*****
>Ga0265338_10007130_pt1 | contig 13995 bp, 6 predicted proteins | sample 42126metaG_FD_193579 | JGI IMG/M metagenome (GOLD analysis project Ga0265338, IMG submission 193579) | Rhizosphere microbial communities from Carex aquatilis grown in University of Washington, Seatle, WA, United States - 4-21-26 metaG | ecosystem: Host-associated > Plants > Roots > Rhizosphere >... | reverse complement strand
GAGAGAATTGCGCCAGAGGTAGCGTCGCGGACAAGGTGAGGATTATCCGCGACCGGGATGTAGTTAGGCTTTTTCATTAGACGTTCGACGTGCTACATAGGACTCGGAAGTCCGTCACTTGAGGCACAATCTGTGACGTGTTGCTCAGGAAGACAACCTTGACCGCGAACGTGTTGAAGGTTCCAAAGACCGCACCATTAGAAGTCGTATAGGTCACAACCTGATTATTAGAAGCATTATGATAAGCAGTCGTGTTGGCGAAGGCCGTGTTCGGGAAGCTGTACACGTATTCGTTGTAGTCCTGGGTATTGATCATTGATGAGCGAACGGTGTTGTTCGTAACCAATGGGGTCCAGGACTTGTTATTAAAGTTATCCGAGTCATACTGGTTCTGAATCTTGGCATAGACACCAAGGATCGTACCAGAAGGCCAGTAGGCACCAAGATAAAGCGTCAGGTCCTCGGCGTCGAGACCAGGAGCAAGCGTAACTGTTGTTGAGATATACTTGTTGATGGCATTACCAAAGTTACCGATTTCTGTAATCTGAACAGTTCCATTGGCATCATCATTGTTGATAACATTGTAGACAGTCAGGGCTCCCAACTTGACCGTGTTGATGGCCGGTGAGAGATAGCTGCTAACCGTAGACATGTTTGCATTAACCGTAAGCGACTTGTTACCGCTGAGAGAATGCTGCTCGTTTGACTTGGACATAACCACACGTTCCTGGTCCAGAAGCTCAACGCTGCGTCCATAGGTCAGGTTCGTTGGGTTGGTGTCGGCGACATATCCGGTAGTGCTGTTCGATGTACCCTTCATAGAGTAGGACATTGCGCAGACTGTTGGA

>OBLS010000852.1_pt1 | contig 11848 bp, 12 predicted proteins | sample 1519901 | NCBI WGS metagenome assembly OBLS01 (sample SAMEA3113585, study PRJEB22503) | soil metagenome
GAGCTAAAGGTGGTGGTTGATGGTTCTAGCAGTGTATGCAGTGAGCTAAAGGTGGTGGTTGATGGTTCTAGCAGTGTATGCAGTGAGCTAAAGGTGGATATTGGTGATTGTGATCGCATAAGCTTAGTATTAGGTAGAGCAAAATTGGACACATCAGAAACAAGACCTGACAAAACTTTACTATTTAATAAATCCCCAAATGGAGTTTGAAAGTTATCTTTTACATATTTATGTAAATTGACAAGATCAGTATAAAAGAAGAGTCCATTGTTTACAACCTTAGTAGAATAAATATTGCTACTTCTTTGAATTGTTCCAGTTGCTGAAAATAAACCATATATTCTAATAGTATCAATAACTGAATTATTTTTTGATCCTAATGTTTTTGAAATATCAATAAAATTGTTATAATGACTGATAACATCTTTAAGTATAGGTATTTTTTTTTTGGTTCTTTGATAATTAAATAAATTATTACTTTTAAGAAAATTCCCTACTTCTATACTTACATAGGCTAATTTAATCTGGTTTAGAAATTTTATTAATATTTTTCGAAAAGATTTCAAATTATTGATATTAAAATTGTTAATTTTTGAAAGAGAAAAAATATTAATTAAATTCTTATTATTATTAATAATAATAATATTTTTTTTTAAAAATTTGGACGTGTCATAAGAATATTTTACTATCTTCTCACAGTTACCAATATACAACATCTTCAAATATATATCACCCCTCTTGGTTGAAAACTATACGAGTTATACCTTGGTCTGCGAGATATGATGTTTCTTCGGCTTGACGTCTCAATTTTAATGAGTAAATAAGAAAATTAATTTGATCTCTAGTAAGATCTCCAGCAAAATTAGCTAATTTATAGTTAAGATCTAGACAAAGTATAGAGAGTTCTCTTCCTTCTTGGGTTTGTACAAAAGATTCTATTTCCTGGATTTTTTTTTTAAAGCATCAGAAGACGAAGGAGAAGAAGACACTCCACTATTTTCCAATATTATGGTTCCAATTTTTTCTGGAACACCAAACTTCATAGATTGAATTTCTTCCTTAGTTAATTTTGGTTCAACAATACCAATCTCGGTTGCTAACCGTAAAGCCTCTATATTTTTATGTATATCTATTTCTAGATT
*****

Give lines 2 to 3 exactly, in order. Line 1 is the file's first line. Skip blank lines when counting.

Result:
GAGAGAATTGCGCCAGAGGTAGCGTCGCGGACAAGGTGAGGATTATCCGCGACCGGGATGTAGTTAGGCTTTTTCATTAGACGTTCGACGTGCTACATAGGACTCGGAAGTCCGTCACTTGAGGCACAATCTGTGACGTGTTGCTCAGGAAGACAACCTTGACCGCGAACGTGTTGAAGGTTCCAAAGACCGCACCATTAGAAGTCGTATAGGTCACAACCTGATTATTAGAAGCATTATGATAAGCAGTCGTGTTGGCGAAGGCCGTGTTCGGGAAGCTGTACACGTATTCGTTGTAGTCCTGGGTATTGATCATTGATGAGCGAACGGTGTTGTTCGTAACCAATGGGGTCCAGGACTTGTTATTAAAGTTATCCGAGTCATACTGGTTCTGAATCTTGGCATAGACACCAAGGATCGTACCAGAAGGCCAGTAGGCACCAAGATAAAGCGTCAGGTCCTCGGCGTCGAGACCAGGAGCAAGCGTAACTGTTGTTGAGATATACTTGTTGATGGCATTACCAAAGTTACCGATTTCTGTAATCTGAACAGTTCCATTGGCATCATCATTGTTGATAACATTGTAGACAGTCAGGGCTCCCAACTTGACCGTGTTGATGGCCGGTGAGAGATAGCTGCTAACCGTAGACATGTTTGCATTAACCGTAAGCGACTTGTTACCGCTGAGAGAATGCTGCTCGTTTGACTTGGACATAACCACACGTTCCTGGTCCAGAAGCTCAACGCTGCGTCCATAGGTCAGGTTCGTTGGGTTGGTGTCGGCGACATATCCGGTAGTGCTGTTCGATGTACCCTTCATAGAGTAGGACATTGCGCAGACTGTTGGA

>OBLS010000852.1_pt1 | contig 11848 bp, 12 predicted proteins | sample 1519901 | NCBI WGS metagenome assembly OBLS01 (sample SAMEA3113585, study PRJEB22503) | soil metagenome